His eyes twinkle mischievously when you ask him about his modus operandi. “Fundamentally, I just want to have fun,” he chuckles, “But I also don’t like to do the same thing over and over again. It is far more enjoyable to test boundaries and to experiment. And that’s what happened with The Turning Point. I thought, ‘what if I removed the drum section? How would this sound?’ I delight in interpreting the same songs differently and making them relevant to the moment. As much as blues as a genre lends itself to such versatility, it’s also an individual thing. I know many blues and pop artists who play the same thing, the same way every single night.”

There’s also a method to Mayall’s penchant for changing things up. For someone who has helmed a band with so many visiting members, it’s natural to be predisposed to change. With every new member comes a new influence, and juxtaposing that with the various musicians who inspire Mayall, would mean that there’s a vast body of stimuli to draw from.

He cites people like Alexis Korner and JB Lenoir among his early influences, acknowledges that there’s something he’s managed to imbibe from everyone he has collaborated with. For someone who has backed up for John Lee Hooker, T-Bone Walker, and Sonny Boy Williamson among others, Mayall has occupied a unique position of being a British blues musician who has also captured the fascination of America, the land that gave the world the blues.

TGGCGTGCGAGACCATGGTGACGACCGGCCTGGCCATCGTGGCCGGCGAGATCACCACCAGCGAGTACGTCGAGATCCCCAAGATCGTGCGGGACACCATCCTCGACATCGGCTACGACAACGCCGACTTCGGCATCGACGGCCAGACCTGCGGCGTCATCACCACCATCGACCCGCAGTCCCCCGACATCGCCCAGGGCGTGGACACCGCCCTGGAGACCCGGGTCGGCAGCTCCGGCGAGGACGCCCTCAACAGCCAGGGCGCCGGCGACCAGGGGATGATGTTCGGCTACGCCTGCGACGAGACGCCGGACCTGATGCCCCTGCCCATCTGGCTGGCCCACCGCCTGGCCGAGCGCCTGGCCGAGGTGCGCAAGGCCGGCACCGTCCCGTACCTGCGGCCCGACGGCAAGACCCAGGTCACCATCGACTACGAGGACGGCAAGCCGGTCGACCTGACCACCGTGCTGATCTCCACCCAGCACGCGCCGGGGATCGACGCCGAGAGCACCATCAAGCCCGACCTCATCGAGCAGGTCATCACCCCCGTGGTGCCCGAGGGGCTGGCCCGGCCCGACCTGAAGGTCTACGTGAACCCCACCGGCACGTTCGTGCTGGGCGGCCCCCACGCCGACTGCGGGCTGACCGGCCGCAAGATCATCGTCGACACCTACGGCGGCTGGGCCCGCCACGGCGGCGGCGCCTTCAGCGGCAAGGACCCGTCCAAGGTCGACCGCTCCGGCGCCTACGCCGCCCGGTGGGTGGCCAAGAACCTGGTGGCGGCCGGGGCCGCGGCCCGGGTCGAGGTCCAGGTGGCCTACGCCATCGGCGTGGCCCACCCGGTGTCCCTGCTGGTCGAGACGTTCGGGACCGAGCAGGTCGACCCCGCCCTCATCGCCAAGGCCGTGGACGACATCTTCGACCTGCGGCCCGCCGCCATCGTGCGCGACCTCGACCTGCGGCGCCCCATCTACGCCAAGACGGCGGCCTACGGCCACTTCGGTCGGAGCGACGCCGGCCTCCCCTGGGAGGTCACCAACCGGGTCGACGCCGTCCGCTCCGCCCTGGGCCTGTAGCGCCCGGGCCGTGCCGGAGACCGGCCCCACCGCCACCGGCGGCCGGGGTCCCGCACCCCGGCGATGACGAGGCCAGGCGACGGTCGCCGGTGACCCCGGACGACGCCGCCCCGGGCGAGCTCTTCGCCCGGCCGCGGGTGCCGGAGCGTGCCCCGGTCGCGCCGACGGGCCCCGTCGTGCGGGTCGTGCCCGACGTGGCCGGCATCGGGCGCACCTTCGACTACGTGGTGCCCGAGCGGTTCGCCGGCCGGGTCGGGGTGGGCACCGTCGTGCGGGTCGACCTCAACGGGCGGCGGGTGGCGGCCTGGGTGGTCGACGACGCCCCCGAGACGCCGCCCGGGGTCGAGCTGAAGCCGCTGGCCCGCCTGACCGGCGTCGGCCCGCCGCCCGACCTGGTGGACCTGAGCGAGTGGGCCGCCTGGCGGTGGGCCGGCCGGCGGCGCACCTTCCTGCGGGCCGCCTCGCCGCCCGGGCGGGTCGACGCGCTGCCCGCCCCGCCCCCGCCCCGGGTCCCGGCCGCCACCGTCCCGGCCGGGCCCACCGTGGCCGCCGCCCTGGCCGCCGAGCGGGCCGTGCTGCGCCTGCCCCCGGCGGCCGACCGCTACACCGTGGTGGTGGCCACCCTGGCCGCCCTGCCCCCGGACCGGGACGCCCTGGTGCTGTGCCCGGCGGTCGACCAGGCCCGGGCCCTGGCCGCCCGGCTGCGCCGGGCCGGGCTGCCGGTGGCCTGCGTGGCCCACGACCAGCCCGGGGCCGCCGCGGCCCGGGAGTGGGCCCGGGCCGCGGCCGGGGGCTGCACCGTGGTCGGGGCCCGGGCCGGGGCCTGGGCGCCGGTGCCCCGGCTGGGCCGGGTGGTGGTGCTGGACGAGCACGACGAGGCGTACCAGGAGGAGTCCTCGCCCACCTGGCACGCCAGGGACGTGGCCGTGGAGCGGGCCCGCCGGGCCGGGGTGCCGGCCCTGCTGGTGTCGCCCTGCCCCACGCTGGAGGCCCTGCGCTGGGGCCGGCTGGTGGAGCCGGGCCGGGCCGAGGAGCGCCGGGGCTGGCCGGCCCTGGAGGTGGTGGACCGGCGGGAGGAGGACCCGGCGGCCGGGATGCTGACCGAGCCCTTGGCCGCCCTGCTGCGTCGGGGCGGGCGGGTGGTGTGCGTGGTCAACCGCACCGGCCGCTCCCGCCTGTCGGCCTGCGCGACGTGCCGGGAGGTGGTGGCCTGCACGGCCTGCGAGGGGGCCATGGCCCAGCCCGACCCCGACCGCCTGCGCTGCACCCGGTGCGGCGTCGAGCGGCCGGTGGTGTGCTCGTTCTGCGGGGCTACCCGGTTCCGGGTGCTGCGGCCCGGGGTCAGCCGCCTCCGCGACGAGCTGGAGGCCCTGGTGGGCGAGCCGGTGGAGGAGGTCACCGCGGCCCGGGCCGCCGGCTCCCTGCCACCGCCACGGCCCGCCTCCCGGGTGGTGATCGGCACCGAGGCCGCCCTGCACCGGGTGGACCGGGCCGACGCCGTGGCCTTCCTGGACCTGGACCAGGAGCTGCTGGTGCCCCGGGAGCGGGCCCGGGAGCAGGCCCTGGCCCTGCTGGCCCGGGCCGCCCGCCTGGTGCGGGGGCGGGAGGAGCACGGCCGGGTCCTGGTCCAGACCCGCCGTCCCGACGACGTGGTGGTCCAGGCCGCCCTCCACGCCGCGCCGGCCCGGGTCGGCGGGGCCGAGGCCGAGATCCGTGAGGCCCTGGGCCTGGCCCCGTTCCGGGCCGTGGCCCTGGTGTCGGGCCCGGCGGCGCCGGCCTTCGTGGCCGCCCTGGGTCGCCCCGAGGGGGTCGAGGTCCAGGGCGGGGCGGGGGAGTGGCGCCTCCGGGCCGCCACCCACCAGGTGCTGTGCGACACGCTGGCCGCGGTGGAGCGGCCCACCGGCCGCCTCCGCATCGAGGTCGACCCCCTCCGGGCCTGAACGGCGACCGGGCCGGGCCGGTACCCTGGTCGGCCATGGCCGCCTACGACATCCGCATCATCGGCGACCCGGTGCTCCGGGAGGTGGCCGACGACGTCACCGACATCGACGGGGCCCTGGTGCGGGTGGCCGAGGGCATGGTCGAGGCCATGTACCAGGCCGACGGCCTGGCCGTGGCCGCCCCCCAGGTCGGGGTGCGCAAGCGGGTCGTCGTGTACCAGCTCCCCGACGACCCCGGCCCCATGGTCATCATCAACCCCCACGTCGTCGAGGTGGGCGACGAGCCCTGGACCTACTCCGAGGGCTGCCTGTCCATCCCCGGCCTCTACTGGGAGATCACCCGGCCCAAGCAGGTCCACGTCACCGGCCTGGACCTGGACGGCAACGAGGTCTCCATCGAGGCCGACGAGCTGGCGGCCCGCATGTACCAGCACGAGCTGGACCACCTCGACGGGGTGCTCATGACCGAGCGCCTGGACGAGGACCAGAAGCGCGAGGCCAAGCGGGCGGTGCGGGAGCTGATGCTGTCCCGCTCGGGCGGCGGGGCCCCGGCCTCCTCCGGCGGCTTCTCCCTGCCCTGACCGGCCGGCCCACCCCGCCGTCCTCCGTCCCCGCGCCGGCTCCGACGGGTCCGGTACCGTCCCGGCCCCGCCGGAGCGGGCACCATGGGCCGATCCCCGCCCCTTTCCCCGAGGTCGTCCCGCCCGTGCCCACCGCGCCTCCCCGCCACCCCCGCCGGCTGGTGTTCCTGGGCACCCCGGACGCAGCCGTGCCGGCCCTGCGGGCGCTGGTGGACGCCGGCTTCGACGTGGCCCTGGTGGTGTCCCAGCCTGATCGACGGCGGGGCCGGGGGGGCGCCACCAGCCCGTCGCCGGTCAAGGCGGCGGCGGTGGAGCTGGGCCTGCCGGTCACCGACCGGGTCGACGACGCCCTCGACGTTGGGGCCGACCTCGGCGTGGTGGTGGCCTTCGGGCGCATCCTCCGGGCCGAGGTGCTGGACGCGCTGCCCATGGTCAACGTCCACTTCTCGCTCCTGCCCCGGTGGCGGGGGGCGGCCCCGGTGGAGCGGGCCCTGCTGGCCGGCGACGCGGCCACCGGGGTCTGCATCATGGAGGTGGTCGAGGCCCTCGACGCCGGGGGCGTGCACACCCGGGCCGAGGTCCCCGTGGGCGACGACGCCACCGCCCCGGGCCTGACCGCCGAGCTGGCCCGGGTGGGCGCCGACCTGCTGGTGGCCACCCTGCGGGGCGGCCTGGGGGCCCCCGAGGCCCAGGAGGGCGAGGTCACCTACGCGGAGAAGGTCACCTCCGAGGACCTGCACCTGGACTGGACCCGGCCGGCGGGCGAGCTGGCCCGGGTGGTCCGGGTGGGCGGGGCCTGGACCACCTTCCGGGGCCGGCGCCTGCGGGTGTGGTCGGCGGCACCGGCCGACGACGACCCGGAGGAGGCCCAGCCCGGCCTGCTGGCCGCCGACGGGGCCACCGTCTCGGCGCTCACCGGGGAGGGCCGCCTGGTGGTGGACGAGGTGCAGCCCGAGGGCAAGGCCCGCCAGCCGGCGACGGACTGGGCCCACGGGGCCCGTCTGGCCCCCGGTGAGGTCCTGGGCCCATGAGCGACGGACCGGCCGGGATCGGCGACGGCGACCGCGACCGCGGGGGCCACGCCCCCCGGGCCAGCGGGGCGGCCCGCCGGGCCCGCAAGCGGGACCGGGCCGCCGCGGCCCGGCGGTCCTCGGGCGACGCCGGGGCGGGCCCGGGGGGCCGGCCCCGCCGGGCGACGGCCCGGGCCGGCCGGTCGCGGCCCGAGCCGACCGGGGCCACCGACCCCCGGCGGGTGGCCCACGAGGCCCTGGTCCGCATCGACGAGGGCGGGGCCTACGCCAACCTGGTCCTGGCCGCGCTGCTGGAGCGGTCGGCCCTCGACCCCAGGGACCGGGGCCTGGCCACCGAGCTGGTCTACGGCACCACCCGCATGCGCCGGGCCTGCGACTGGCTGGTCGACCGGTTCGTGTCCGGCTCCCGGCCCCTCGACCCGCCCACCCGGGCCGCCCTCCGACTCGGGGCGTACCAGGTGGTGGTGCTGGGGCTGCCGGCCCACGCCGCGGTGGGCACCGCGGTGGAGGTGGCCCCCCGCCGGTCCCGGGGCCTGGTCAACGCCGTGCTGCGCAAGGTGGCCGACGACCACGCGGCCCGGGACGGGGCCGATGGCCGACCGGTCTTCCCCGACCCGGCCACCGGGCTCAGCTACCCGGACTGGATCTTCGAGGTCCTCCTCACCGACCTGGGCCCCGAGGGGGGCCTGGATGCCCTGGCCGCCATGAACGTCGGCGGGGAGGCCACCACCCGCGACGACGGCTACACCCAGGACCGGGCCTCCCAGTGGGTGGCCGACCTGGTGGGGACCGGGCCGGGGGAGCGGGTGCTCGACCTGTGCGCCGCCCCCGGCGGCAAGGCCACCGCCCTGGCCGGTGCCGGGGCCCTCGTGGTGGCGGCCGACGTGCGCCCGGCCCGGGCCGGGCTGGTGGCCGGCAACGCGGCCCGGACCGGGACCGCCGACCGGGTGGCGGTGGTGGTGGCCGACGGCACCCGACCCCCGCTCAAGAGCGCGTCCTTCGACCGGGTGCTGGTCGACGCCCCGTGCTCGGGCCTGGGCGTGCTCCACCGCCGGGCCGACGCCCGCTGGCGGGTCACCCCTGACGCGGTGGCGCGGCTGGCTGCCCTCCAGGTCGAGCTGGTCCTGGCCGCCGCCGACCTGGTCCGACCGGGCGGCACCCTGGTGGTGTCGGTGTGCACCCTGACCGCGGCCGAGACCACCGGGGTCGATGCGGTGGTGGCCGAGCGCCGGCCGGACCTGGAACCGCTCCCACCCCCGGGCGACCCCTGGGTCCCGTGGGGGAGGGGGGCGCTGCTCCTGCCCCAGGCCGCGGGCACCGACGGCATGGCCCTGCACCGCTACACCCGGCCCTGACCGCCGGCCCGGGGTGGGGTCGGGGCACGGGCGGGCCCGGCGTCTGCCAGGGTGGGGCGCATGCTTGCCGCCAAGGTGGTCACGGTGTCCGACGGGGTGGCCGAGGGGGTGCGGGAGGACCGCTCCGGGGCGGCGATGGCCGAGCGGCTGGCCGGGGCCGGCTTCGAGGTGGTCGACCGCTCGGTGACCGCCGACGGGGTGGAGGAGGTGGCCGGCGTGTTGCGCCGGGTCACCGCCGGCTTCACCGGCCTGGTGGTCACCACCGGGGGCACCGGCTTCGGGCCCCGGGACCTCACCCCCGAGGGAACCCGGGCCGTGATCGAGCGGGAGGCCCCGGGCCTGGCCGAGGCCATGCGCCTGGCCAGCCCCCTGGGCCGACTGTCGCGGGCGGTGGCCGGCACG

“I haven’t really thought about specific British and American influences. Beyond a point it is all about jamming with musicians whose talent inspires you. You get influenced by those you play with. As much as there is the racial context to American blues, you recognise that the blues are a universal language. It ceases to be a product of America alone. It’s a means of communication for the world in general. You see what Bonnie Raitt did for the blues, or what Stevie Ray Vaughan or Joe Bonamassa have done. They’ve taken it to newer and wider audiences. I have been so lucky to perform with so many musicians. From Eric (Clapton) and Peter (Green) to Coco (Montoya), it’s been 50 years of learning and relearning the blues together.”

Prod him further about being one of the most successful talent scouts in the business, and Mayall is humbly nonchalant. He was guided by his ear in choosing who he wanted to collaborate with. Most of the blues legends were just starting out in their careers when Mayall had the conviction to tap them for his band. He smiles at being reminded yet again that this can’t have been just a happy coincidence that some of the biggest names in the blues world have gone through the John Mayall rite of passage. “I’m just happy people think that way. It shows that they’re interested in what I do and I want to keep it that way. I have always believed in the freedom to create music just the way I want to, while letting all these wonderful musicians do what is honest to them. And fortunately, it has worked. You are the sound you create. So long as my own personality and originality permeates through my music and the musicians I work with are able to find expression, we will have a lot more music to make,” he says.


Updated Date: Feb 13, 2018 17:27 PM